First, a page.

Some months ago I finished reading Manohar Malgonkar’s book ‘The Men Who Killed Gandhi‘. The work was first published in 1978, but somehow, had not come to my attention. I have read Malgonkar’s fiction; ‘The Combat of Shadows’ being the first. It is a passionate novel, set in the tea plantations of the North-East, with revenge as its theme. Malgonkar writes with great ease and felicity. His understanding of the Indian mind is second-to-none, and his characters come alive in the narrative. Later I also read ‘Distant Drums’, a novel set around the 1857 Sepoy Revolt, whose protagonists are the leaders of that revolt. ‘A Bend in the River’ is also set in the times before Indian independence and the Partition that let loose a river of blood across the subcontinent. All Mangonkar’s fiction is full of passionate drama, with many melodramatic scenes of cinematic intensity. I have always wondered why no film-maker has attempted to bring ‘The Combat of Shadows’ and ‘A Bend in the River’ to life on the silver screen! These two novels are admirably suited to the medium of cinema and would make for excellent viewing in the hands of a good craftsman.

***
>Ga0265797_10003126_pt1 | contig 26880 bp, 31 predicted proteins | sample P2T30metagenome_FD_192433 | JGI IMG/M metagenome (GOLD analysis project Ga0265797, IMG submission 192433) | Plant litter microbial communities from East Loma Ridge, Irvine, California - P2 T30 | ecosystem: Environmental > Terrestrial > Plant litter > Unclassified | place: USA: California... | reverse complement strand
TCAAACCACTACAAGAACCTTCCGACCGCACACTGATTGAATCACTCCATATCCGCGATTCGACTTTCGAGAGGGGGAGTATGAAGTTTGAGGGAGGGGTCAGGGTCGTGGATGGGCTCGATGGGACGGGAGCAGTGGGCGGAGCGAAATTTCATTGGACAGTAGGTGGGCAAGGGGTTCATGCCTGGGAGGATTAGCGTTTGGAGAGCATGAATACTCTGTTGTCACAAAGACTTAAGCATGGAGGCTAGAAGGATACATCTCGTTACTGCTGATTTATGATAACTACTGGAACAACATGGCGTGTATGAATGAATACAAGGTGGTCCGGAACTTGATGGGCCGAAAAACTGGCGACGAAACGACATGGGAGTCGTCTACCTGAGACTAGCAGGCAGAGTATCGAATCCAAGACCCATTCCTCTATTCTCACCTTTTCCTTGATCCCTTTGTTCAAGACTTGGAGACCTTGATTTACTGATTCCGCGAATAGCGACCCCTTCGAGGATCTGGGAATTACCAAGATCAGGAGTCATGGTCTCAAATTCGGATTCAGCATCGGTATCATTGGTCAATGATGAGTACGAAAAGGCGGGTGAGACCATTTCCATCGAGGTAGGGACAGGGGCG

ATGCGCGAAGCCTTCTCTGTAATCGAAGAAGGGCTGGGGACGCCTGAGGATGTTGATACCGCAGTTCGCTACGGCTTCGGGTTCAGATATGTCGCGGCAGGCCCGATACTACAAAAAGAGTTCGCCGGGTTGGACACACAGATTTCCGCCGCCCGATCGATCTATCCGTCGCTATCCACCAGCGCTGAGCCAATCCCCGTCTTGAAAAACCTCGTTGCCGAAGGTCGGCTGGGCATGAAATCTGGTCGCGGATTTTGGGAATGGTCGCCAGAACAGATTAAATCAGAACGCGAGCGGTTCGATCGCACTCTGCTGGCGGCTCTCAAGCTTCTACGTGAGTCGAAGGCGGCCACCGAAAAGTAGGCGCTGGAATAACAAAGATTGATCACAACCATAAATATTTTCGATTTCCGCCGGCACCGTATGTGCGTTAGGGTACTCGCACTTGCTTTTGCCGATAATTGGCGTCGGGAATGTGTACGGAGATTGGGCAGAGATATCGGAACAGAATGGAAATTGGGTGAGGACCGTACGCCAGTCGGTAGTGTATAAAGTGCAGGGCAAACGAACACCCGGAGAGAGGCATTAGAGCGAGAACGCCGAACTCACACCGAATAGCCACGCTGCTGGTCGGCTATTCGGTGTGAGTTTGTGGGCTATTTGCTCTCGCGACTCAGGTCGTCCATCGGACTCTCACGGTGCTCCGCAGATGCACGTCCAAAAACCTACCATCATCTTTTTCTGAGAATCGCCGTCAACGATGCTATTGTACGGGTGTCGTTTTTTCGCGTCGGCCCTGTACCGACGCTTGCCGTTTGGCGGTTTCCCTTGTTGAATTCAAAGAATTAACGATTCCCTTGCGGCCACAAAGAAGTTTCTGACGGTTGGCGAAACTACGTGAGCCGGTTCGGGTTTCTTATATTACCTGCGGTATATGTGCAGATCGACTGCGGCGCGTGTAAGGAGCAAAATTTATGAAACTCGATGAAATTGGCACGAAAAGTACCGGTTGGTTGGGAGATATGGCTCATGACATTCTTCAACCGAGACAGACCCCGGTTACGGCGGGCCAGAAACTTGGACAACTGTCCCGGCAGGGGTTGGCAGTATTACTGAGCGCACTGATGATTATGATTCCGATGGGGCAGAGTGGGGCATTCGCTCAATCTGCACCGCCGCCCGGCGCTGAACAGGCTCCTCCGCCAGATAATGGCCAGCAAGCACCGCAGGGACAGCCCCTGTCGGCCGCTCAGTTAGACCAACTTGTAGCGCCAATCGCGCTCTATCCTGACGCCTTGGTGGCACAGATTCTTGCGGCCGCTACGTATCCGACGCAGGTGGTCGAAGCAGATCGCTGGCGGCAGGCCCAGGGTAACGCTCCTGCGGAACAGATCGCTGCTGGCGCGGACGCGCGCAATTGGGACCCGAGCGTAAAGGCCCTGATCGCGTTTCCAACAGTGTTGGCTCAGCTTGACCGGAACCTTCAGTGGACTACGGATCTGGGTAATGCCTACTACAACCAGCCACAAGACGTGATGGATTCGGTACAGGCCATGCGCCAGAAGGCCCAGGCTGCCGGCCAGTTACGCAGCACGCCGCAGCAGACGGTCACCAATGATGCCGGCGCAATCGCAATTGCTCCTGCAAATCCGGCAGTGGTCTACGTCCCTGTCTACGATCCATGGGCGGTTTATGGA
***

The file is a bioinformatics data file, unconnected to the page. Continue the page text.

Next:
‘The Men Who Killed Gandhi’ has been reprinted in 2008 by Roli Books and this new edition has been richly enhanced by some, hitherto unpublished, documents and photographs of the many characters involved in the actual conspiracy, and the subsequent trials. There are also photocopies of the statements made by the indicted people as well as by the investigating agents. There are photocopies of the actual Air India tickets bought by Godse and Apte when they embarked on their deadly mission from Bombay to Delhi. There are copies of the entries made in the Visitors’ Index book maintained by Hotel Marina, New Delhi, where Godse had stayed in Room No. 40 when the first attempt on Gandhi’s life was made on 20th January 1948. There are pictures of the two firearms procured by the conspirators to perpetrate their foul deed, and a complete account of how these came into their possession.